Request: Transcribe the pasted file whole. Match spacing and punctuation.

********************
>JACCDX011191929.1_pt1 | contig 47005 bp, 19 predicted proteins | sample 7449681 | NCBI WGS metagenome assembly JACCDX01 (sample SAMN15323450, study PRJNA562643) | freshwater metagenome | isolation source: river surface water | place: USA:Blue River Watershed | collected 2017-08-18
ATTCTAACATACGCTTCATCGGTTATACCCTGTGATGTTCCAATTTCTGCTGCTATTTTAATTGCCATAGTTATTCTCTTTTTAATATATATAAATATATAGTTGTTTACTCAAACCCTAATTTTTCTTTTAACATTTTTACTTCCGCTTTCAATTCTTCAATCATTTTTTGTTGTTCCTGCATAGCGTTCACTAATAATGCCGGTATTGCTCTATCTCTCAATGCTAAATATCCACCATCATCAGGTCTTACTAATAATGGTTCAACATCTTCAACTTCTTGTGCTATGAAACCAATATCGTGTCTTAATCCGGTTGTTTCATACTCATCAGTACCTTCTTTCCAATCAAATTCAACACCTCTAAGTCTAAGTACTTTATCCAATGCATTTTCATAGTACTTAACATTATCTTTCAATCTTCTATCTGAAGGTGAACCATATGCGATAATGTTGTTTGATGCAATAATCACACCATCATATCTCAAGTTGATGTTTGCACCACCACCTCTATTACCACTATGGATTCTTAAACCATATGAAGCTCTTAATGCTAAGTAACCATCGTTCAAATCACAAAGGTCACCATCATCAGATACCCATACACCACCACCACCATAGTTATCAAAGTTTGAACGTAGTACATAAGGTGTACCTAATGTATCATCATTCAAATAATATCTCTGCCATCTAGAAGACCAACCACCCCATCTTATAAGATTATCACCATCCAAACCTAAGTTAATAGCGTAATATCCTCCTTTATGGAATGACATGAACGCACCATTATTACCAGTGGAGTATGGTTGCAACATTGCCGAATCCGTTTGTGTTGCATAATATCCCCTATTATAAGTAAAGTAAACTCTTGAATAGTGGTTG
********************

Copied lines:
>JACCDX011191929.1_pt1 | contig 47005 bp, 19 predicted proteins | sample 7449681 | NCBI WGS metagenome assembly JACCDX01 (sample SAMN15323450, study PRJNA562643) | freshwater metagenome | isolation source: river surface water | place: USA:Blue River Watershed | collected 2017-08-18
ATTCTAACATACGCTTCATCGGTTATACCCTGTGATGTTCCAATTTCTGCTGCTATTTTAATTGCCATAGTTATTCTCTTTTTAATATATATAAATATATAGTTGTTTACTCAAACCCTAATTTTTCTTTTAACATTTTTACTTCCGCTTTCAATTCTTCAATCATTTTTTGTTGTTCCTGCATAGCGTTCACTAATAATGCCGGTATTGCTCTATCTCTCAATGCTAAATATCCACCATCATCAGGTCTTACTAATAATGGTTCAACATCTTCAACTTCTTGTGCTATGAAACCAATATCGTGTCTTAATCCGGTTGTTTCATACTCATCAGTACCTTCTTTCCAATCAAATTCAACACCTCTAAGTCTAAGTACTTTATCCAATGCATTTTCATAGTACTTAACATTATCTTTCAATCTTCTATCTGAAGGTGAACCATATGCGATAATGTTGTTTGATGCAATAATCACACCATCATATCTCAAGTTGATGTTTGCACCACCACCTCTATTACCACTATGGATTCTTAAACCATATGAAGCTCTTAATGCTAAGTAACCATCGTTCAAATCACAAAGGTCACCATCATCAGATACCCATACACCACCACCACCATAGTTATCAAAGTTTGAACGTAGTACATAAGGTGTACCTAATGTATCATCATTCAAATAATATCTCTGCCATCTAGAAGACCAACCACCCCATCTTATAAGATTATCACCATCCAAACCTAAGTTAATAGCGTAATATCCTCCTTTATGGAATGACATGAACGCACCATTATTACCAGTGGAGTATGGTTGCAACATTGCCGAATCCGTTTGTGTTGCATAATATCCCCTATTATAAGTAAAGTAAACTCTTGAATAGTGGTTG